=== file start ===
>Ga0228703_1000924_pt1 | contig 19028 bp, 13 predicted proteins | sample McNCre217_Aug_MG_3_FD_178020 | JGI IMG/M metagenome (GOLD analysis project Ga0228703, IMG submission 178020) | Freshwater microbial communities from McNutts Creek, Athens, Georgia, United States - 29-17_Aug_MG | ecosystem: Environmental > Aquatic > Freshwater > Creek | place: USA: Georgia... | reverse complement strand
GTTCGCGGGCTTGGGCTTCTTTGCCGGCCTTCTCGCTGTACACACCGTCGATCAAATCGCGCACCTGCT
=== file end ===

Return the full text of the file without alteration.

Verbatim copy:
>Ga0228703_1000924_pt1 | contig 19028 bp, 13 predicted proteins | sample McNCre217_Aug_MG_3_FD_178020 | JGI IMG/M metagenome (GOLD analysis project Ga0228703, IMG submission 178020) | Freshwater microbial communities from McNutts Creek, Athens, Georgia, United States - 29-17_Aug_MG | ecosystem: Environmental > Aquatic > Freshwater > Creek | place: USA: Georgia... | reverse complement strand
GTTCGCGGGCTTGGGCTTCTTTGCCGGCCTTCTCGCTGTACACACCGTCGATCAAATCGCGCACCTGCT